Most black Southerners were initially barred from receiving Social Security, for example, because farmworkers and domestics were not included. Eric Schickler, Vox, "Debunking the myth that “identity politics” is bad for the Democratic Party," 21 Apr. 2018 The various domestics seasons will then begin their 2018/19 campaign in mid to late August. SI.com, "Fixtures Announced: Man Utd, Real Madrid & Barcelona Among Giants Heading to USA for Huge 2018 ICC," 18 Apr. 2018 Local newspaper reporters would travel with the team, dine with the team and sometimes have one too many cold domestics with the team. Amos Barshad, New York Times, "What Happens When Athletes Do the Sportswriting?," 21 Feb. 2018 Non-violent domestics, Rushton Road: Officers responded to a home at 11:30 p.m. Jan. 14 after a man reported his daughter, 18, had threatened him. Andy Attina / Cleveland.com, cleveland.com, "Officers break up sibling fight in Taco Bell parking lot: South Euclid Police Blotter," 24 Jan. 2018 Most came from working-class black women, mainly domestics, who made up nearly 70% of the bus ridership. Kirsten West Savali, The Root, "Rosa Parks, Recy Taylor and Gertrude Perkins Are Mothers of the #MeToo Movement," 8 Jan. 2018 Exotic woods like jatoba and tigerwood join the domestics of holly, walnut, birch and ash in details of the interior. Anne Raup, Anchorage Daily News, "Rocket Man: Bill Guernsey and his Atomic Camper," 28 Sep. 2016 My grandparents were all domestics, and there's no shame in that. Essence.com, "Natural Born Leader: Odyssey Media CEO Linda Spradley Dunn Is Making Sure Women Of Color Call The Shots," 30 Oct. 2017 But the flexibility of domestic as well as foreign customers is making gas production in the area more attractive to investors. Lynn Cook, WSJ, "An Old Fracking Hot Spot Makes a Comeback," 17 Oct. 2017

These example sentences are selected automatically from various online news sources to reflect current usage of the word 'domestic.' Views expressed in the examples do not represent the opinion of Merriam-Webster or its editors. Send us feedback.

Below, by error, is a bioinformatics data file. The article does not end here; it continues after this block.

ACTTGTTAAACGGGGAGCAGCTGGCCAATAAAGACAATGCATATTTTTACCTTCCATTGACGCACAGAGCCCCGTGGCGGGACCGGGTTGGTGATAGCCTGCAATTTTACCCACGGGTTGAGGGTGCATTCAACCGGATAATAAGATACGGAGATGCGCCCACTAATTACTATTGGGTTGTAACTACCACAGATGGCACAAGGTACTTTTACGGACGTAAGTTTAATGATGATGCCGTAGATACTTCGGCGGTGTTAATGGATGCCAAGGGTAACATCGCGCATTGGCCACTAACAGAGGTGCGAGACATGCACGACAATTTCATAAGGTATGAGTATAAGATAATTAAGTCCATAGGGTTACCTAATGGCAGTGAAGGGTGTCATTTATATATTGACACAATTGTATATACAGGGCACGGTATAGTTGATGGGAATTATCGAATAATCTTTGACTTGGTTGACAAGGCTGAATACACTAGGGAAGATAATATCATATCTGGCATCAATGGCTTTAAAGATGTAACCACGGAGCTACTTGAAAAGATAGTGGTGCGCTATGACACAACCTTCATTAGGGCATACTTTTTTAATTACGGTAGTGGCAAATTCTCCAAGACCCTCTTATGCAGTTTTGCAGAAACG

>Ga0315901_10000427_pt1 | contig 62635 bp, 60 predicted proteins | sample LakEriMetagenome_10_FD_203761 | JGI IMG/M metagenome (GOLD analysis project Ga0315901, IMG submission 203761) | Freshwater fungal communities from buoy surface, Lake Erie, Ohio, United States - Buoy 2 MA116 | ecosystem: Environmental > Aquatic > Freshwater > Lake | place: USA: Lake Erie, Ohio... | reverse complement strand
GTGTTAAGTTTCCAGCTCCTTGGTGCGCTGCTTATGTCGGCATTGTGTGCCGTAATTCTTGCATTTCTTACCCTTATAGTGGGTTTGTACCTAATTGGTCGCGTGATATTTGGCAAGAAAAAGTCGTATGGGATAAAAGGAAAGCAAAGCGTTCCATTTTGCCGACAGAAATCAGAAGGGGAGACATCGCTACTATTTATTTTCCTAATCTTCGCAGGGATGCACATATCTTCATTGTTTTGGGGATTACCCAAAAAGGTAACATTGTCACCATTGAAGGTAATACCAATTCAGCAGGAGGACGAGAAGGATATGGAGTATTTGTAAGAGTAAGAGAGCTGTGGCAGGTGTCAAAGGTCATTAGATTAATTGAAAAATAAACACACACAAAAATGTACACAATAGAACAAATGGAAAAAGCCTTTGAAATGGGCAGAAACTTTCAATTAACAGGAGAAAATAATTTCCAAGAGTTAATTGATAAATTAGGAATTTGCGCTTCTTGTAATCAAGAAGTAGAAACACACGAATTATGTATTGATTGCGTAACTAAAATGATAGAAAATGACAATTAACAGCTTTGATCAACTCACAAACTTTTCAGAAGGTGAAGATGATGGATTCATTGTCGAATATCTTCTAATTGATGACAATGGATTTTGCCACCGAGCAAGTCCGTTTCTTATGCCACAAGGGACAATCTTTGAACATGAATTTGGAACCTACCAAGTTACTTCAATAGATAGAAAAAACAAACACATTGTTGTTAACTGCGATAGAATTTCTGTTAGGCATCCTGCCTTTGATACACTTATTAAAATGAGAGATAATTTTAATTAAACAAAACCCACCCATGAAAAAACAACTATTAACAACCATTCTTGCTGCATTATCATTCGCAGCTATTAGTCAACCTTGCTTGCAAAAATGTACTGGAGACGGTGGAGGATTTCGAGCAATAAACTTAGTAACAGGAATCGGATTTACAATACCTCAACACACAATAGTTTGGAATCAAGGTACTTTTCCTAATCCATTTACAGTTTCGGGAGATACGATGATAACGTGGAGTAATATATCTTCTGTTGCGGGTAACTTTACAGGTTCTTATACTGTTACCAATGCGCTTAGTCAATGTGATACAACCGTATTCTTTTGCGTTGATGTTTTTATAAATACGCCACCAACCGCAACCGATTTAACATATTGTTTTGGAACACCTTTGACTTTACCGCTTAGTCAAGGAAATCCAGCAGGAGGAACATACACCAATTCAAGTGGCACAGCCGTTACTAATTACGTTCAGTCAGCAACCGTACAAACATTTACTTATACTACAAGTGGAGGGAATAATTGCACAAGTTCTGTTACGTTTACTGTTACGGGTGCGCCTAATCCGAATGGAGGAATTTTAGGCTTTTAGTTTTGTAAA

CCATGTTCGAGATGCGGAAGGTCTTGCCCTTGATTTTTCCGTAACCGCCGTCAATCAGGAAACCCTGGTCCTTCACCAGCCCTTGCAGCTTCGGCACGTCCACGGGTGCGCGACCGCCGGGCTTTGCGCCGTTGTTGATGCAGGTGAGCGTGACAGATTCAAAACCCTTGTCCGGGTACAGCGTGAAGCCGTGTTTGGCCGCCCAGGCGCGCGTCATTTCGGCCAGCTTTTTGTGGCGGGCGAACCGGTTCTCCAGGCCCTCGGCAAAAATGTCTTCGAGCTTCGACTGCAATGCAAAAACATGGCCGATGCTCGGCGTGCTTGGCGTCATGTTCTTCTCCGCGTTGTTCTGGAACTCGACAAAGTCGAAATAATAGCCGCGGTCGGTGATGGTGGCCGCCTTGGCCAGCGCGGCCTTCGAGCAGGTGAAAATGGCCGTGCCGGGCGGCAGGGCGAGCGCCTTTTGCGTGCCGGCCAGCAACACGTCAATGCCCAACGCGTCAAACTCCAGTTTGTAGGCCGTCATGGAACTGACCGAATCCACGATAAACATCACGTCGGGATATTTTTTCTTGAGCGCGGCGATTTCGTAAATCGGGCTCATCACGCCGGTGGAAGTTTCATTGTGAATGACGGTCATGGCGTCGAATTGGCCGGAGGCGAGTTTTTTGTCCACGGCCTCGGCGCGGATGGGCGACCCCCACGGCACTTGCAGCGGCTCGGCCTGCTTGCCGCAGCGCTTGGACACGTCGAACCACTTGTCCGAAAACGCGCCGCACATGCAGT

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First Known Use of domestic

Adjective

15th century, in the meaning defined at sense 1a

Noun

1613, in the meaning defined at sense 1

History and Etymology for domestic

Adjective

Middle English, from Middle French domestique, from Latin domesticus, from domus — see dome entry 1

Noun

see domestic entry 1

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Statistics for domestic

Last Updated

13 Dec 2018

Look-up Popularity

Time Traveler for domestic

The first known use of domestic was in the 15th century

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More Definitions for domestic

domestic

adjective

English Language Learners Definition of domestic

 (Entry 1 of 2)

: of, relating to, or made in your own country

: relating to or involving someone's home or family

: relating to the work (such as cooking and cleaning) that is done in a person's home

domestic

noun

English Language Learners Definition of domestic (Entry 2 of 2)

: a servant who is hired to work in someone's home : a domestic servant

: a fight between members of a family or household

domestic

adjective
do·​mes·​tic | \də-ˈme-stik \

Kids Definition of domestic

1 : relating to a household or a family domestic life

2 : relating to, made in, or done in a person's own country The president spoke about both foreign and domestic issues.

3 : living with or under the care of human beings : tame domestic animals

Other Words from domestic

domestically \-​sti-​kə-​lē \ adverb

domestic

adjective
do·​mes·​tic | \də-ˈmes-tik \

Legal Definition of domestic 

1 : of or relating to the household or family a domestic servant domestic relations — see also family court

2 : of, relating to, or originating within a country or state and especially one's own country or state the state has personal jurisdiction over domestic corporations — compare foreign, municipal

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More from Merriam-Webster on domestic

Rhyming Dictionary: Words that rhyme with domestic

Thesaurus: All synonyms and antonyms for domestic

Spanish Central: Translation of domestic

Nglish: Translation of domestic for Spanish Speakers

Britannica English: Translation of domestic for Arabic Speakers

Comments on domestic